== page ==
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While I know that probability distributions are for hypothesis testing, confidence level constructions, etc. They definitely have many roles in statistical analysis.

However, it is not obvious to me now how probability distributions come in handy for machine learning problems? In ML algorithms, they are expected to automatically pick up distributions from dataset. I wonder if there are any places of probability distributions in better solving ML problem?

Shortly put, how could statistical techniques related to probability distributions can benefit the solving of ML problems? If yes, in what ways explicitly?

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That's a good question.

We can take a look at the distribution of the output, the distribution of the model parameters, and the distribution of the input.

The probability distribution of the output plays a central role in classification problems, where we assume that the classes follow a categorical distribution. We ensure this by applying some sort of normalization, e.g., a softmax in neural networks. Then we minimize some information-theoretic measure that is based on the predicted output distribution and the true output distribution, such as cross-entropy (X-ent) loss or Kullback-Leibler (KL) loss. Otherwise, we would have to resort to simple classification losses, such as simply the MSE. But X-Ent and KL losses provide a smoother loss landscape and thus allow gradient descent to convergence more quickly. It is also central in reinforcement learning, where we assume that the continuous actions the agent takes are Gaussian distributed: our model learns the mean $\mu$ and the log-variance $\log\sigma$ of the action distribution. In each step, we then proceed according to our policy $p(a|s) = \mathcal{N}(\mu,\sigma)$. It is similar for categorical actions (softmax over the Q-values). This allows us to incorporate uncertainty and model exploration, which would not be possible if we took the action as a deterministic output.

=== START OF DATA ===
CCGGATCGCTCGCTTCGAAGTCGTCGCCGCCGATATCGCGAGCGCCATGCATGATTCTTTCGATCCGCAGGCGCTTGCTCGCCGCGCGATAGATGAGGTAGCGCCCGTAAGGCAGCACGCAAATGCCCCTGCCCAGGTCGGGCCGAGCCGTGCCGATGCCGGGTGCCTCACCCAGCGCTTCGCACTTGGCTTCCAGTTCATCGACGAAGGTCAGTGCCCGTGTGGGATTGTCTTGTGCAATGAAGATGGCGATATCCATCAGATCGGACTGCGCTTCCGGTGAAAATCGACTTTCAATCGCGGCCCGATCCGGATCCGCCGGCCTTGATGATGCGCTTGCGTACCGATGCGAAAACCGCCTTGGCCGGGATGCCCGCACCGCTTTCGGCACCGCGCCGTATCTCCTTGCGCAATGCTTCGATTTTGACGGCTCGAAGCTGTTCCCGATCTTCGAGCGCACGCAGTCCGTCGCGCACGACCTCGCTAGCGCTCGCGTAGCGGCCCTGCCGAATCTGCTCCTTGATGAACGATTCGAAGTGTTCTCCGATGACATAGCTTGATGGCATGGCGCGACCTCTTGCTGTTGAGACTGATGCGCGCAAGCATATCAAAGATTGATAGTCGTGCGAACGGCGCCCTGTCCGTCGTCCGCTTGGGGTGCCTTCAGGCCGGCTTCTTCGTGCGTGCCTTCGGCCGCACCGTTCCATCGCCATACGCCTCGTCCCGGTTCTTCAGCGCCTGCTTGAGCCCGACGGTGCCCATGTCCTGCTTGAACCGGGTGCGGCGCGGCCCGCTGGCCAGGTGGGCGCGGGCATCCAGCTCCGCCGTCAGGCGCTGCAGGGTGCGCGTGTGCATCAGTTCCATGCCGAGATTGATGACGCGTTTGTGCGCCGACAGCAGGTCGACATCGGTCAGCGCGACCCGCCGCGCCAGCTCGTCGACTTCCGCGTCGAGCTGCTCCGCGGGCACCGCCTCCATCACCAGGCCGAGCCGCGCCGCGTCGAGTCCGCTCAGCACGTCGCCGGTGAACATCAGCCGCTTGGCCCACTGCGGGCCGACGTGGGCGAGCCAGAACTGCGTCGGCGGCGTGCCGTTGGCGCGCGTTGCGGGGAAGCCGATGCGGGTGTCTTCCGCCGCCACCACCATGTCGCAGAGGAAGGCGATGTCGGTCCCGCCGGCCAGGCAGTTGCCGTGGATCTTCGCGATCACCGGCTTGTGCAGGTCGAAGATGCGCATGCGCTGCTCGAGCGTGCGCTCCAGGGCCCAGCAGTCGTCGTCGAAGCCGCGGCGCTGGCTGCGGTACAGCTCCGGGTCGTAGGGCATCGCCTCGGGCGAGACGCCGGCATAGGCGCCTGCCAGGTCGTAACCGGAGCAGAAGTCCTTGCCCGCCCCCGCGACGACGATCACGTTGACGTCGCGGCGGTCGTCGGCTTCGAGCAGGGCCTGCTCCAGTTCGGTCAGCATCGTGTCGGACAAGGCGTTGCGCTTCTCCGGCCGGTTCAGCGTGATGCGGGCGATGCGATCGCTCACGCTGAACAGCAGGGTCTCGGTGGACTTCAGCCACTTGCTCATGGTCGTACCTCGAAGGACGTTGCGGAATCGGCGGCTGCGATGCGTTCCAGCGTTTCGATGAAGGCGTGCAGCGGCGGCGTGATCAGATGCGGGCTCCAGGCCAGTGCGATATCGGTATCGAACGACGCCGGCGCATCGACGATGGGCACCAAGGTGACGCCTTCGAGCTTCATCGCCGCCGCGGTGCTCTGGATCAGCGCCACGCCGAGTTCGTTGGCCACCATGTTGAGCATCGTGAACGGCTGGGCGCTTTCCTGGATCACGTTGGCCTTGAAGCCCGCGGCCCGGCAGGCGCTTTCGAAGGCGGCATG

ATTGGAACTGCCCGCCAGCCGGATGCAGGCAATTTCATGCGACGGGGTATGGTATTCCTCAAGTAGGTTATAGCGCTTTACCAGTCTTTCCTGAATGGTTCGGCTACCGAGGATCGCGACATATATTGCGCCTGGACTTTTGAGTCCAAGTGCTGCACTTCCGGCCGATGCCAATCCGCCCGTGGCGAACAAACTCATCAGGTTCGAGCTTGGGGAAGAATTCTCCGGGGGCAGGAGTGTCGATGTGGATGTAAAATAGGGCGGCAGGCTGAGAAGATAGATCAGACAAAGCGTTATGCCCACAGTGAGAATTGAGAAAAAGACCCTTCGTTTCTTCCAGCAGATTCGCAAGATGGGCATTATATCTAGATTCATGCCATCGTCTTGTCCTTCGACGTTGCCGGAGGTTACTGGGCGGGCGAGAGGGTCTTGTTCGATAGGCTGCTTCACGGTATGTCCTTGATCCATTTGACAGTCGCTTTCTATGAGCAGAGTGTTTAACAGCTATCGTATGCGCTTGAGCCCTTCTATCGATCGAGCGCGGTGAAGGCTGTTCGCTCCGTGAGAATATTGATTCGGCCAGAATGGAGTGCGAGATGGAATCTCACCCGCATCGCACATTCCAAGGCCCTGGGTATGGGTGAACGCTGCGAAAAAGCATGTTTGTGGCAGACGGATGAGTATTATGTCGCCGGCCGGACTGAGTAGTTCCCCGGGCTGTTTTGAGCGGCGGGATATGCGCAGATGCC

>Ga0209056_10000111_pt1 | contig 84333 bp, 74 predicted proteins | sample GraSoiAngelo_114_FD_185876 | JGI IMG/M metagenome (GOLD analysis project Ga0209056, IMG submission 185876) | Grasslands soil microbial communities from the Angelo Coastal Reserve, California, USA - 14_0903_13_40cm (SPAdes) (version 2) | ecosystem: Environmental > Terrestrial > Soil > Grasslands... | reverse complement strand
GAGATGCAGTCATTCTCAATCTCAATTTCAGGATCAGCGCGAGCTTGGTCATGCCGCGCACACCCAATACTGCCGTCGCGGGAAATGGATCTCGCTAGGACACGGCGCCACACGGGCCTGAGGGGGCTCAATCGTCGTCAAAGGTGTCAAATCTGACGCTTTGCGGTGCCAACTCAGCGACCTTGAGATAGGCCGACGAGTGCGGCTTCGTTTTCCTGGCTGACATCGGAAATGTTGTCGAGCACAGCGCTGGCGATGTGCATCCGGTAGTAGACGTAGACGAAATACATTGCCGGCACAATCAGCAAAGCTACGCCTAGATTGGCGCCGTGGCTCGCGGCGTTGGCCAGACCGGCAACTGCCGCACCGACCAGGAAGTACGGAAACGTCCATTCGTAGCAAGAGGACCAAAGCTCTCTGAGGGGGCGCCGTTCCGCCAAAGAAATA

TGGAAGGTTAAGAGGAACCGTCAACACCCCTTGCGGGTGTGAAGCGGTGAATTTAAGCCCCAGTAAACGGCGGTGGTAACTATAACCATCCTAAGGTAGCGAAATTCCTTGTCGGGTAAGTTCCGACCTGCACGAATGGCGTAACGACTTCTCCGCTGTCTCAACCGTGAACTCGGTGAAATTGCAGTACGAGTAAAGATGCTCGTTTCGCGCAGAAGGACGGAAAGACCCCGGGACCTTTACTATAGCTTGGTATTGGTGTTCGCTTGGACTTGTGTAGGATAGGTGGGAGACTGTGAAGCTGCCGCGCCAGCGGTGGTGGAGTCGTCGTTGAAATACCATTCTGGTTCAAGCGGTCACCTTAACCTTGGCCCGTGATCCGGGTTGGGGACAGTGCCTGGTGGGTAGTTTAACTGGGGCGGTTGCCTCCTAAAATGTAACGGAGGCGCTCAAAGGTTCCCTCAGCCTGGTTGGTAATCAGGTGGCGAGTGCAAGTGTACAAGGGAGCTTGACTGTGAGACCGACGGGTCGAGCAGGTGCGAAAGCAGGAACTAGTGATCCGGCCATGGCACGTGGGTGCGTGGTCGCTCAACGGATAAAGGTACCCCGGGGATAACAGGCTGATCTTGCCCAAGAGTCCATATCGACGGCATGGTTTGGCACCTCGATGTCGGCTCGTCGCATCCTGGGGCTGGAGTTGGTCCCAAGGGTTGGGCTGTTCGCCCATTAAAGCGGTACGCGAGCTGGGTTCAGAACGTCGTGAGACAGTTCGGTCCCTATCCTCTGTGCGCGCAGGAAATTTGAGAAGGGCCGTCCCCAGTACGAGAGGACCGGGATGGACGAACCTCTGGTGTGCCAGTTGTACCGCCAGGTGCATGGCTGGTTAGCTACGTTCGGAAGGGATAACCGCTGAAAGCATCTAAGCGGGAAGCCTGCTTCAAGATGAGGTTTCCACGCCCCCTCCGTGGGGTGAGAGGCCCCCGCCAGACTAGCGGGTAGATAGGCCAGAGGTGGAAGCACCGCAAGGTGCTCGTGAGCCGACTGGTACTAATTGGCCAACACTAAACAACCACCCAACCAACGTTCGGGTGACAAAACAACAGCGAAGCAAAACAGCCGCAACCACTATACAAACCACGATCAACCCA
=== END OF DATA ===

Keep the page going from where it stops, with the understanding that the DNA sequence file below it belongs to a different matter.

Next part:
We can also place a distribution over the parameters of a model, such as is done in stochastic neural networks. The weights $\omega$ are then given by a distribution $p(\omega|x)$. This allows us to incorporate uncertainty into the model.

When we are interested in the distribution of the input, we are dealing with a generative model. Here, the goal is to model the data generating process to create new data. Prominent approaches are Generative Adversarial Networks and Variational Auto-Encoders.

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One of the direct applications probability distributions can have in ML is for evaluating the predictive power of your model. For instance if you are modeling a binary classifier you can use it for:

  • comparing several prospect models
  • comparing among thresholds for your selected model

About this second option, have a look at the following example from a use case I had sometime ago:

enter image description here

you can use the concept of probability distributions of the model predicted probabilities to check that, in this case, the first one detects the 0's and the 1's better that the others, and has a better confusion matrix and higher sensitivity.

Another metric which uses this probability distributions of the outputs is the Kolmogorov-Smirnov metric (paper), which gives you a measure for how separated the distributions of your positives and negatives are from each other:

enter image description here

where:

  • red being left of the threshold are true negatives, and red right of the threshold false positives
  • blue right of the threshold true positives, and blue on the left are false negatives

The point here is that, the less area of overlaping colors and the more separation between such distributions, means a better separation capability of your model between classes.

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